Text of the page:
The modern tourism industry in Egypt supports travelers on a variety of budgets, and while everyone has a different definition of “reasonable,” Adventure Center’s 10-day, $550 “Nile Felucca Sailtrek” operated by the British outfitter Explore certainly gets our attention. This classic trip includes a visit to the Pyramids and Sphinx, three days on a traditional “felucca” boat sailing the Nile, visits to the temples of Karnak and Edfu, and a donkey trek to the Valley of the Kings.
What do you really get for $550, though? We were skeptical, too. “I was leery of joining a tour group for a vacation in Egypt,” says Patricia Frye, who ultimately chose the Adventure Center deal because of the price. “But the ‘tour’ was organized perfectly. When other groups were riding a big, boring bus to the Valley of the Kings, our group was riding donkeys up the steep mountain trails, and then we hiked down into the Valley of the Kings. We felt like ancient tomb robbers. It was a great experience.”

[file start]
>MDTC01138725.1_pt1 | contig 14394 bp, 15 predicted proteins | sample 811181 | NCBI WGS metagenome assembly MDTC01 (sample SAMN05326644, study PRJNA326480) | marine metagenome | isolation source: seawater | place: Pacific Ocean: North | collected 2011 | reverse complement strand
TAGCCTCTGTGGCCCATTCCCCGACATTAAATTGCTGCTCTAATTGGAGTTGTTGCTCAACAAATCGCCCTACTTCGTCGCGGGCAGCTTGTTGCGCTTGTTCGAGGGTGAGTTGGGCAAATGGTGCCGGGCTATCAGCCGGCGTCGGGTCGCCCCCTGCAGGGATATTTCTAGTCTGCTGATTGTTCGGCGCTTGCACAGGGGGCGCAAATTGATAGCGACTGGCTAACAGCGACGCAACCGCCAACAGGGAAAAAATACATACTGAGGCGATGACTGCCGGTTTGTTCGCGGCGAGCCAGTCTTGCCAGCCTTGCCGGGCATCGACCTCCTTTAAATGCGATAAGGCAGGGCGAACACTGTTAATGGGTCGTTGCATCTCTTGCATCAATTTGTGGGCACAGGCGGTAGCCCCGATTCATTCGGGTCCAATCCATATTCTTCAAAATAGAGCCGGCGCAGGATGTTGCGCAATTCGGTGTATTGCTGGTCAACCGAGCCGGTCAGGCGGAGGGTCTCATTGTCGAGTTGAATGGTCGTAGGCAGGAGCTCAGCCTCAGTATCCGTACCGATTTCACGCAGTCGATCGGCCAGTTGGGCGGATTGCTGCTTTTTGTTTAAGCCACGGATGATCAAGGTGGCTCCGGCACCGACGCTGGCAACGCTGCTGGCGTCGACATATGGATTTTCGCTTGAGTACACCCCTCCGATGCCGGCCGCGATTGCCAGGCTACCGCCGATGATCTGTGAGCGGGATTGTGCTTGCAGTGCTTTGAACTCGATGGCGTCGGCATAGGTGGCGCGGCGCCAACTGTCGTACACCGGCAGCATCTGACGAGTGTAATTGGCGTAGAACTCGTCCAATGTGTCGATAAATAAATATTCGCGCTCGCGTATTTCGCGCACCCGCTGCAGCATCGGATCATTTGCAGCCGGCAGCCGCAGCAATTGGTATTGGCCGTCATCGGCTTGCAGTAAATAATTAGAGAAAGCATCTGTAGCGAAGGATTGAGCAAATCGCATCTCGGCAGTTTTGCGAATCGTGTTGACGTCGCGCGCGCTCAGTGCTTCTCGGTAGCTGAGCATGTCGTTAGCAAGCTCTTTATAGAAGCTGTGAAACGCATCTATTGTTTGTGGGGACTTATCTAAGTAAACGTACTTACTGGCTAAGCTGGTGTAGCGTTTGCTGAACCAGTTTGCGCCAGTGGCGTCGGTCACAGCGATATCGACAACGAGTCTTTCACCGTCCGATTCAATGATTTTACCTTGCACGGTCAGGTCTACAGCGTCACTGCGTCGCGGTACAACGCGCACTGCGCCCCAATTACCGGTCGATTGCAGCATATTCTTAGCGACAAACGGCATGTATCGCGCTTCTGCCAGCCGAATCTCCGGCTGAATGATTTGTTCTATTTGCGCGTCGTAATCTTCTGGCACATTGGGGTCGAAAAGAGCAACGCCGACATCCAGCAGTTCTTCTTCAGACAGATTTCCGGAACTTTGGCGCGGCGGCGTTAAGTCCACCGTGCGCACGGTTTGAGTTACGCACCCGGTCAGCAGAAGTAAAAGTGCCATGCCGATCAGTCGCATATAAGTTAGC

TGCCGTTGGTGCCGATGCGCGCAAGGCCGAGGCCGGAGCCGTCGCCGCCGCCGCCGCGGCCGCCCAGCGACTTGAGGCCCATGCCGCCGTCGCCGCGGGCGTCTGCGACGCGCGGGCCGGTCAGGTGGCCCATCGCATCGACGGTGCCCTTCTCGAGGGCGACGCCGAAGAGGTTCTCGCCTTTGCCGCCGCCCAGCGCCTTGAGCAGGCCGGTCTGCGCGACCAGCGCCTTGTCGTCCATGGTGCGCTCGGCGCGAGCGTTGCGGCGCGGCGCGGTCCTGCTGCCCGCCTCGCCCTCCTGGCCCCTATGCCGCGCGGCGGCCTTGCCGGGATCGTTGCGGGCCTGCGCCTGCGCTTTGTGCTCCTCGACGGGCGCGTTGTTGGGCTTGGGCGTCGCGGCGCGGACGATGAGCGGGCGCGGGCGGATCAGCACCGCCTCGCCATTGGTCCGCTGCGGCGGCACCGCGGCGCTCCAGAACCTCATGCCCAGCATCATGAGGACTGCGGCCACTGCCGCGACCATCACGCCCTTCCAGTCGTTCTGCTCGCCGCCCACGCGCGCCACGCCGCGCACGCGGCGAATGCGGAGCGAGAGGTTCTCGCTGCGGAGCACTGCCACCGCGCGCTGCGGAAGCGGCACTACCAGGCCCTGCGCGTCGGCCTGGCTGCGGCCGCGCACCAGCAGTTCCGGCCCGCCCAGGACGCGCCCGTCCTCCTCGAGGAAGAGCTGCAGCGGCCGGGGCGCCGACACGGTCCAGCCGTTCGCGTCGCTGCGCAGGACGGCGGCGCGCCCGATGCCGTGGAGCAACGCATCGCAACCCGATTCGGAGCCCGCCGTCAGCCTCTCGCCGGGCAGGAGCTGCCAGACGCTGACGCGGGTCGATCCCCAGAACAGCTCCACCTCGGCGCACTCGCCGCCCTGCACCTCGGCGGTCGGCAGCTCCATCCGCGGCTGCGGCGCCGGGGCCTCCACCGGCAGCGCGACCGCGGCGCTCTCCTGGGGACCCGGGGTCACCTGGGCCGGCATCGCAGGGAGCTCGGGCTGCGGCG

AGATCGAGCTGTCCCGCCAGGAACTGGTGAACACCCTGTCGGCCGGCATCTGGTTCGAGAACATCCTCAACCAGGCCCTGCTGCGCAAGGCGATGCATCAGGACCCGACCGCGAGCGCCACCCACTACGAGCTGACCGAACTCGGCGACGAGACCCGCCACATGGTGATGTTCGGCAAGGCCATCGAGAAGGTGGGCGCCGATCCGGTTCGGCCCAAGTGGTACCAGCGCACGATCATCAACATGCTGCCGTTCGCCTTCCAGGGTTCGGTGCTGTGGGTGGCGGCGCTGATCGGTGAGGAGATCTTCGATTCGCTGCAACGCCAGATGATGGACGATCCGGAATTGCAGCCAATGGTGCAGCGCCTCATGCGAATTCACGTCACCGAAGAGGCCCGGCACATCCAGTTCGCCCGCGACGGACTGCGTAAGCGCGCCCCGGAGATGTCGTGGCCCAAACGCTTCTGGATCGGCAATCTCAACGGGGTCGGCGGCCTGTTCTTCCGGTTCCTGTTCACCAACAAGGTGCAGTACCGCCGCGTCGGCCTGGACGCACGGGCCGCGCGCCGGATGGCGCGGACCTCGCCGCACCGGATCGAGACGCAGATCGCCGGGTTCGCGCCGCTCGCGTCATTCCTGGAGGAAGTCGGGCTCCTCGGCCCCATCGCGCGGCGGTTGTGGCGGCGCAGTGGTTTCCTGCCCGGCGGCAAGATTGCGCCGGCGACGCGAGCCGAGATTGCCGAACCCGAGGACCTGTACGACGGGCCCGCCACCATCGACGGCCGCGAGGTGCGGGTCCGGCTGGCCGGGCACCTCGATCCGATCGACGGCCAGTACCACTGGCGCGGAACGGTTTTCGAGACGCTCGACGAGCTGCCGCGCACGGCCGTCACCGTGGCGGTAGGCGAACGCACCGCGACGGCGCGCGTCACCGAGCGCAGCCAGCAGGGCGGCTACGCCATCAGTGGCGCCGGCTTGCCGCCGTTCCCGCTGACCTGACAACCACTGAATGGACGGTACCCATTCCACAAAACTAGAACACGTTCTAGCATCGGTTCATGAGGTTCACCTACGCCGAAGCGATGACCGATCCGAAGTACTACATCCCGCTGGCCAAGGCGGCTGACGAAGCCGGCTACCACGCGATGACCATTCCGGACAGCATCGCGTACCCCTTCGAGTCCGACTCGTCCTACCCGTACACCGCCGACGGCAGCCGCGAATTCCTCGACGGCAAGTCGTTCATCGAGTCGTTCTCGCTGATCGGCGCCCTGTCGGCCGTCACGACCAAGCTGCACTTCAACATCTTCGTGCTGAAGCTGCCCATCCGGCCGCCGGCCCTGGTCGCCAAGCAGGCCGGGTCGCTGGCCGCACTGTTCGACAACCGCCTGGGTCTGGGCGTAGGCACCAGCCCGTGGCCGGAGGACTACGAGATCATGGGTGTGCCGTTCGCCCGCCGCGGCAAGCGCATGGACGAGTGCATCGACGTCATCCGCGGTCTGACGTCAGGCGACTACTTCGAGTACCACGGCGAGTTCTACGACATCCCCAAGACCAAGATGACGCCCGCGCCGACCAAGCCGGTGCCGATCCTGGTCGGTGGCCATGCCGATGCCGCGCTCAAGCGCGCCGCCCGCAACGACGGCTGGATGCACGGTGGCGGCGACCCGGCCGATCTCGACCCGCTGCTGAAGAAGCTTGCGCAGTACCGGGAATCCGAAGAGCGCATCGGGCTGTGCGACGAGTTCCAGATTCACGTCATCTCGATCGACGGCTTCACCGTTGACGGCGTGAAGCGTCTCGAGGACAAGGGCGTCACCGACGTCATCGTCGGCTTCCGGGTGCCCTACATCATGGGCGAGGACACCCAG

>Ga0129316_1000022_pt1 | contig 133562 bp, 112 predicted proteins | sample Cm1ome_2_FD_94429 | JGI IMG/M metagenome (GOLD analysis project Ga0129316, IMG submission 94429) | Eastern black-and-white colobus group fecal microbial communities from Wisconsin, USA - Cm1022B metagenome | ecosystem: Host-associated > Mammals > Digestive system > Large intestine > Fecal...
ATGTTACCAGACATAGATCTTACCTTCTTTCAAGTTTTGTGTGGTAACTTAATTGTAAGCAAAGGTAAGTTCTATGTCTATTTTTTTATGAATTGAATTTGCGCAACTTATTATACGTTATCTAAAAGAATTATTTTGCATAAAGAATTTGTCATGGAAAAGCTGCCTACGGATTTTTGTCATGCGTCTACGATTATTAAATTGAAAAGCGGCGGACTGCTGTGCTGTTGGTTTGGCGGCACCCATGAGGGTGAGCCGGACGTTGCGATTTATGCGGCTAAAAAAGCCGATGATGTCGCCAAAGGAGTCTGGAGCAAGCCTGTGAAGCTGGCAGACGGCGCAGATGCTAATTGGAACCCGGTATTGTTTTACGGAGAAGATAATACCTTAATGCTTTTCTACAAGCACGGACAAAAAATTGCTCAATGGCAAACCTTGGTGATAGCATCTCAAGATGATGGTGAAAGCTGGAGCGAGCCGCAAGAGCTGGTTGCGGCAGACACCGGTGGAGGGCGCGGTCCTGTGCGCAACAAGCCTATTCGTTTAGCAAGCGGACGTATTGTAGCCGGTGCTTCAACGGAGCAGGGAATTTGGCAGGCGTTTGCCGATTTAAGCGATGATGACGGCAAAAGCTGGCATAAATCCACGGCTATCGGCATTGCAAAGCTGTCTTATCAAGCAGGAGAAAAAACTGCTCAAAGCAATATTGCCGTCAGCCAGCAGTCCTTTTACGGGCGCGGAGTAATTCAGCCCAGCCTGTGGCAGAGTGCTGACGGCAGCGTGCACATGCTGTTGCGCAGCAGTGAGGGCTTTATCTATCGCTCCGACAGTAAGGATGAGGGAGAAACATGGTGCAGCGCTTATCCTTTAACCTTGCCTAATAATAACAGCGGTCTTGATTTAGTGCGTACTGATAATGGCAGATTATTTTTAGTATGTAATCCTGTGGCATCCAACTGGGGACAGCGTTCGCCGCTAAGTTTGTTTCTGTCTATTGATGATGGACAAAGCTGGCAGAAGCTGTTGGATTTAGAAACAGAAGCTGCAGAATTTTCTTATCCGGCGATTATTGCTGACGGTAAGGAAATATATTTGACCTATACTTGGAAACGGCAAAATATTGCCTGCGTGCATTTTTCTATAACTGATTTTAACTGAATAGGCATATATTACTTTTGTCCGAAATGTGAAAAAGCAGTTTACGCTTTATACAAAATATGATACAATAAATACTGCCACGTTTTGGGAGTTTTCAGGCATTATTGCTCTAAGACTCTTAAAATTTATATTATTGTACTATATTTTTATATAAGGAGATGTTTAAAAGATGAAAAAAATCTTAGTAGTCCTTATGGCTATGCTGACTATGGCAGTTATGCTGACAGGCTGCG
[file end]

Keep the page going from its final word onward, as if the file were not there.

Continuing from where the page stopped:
Adventure Center’s president, Trevor Saxty, explains, “We keep overheads low by avoiding lavish coffee table-style catalogs, and by working with outfitters who are seeking travelers worldwide, not just arranging trips for US-based participants. And 99 percent of our trips have no tier pricing or single supplements, therefore providing great value for solo travelers.”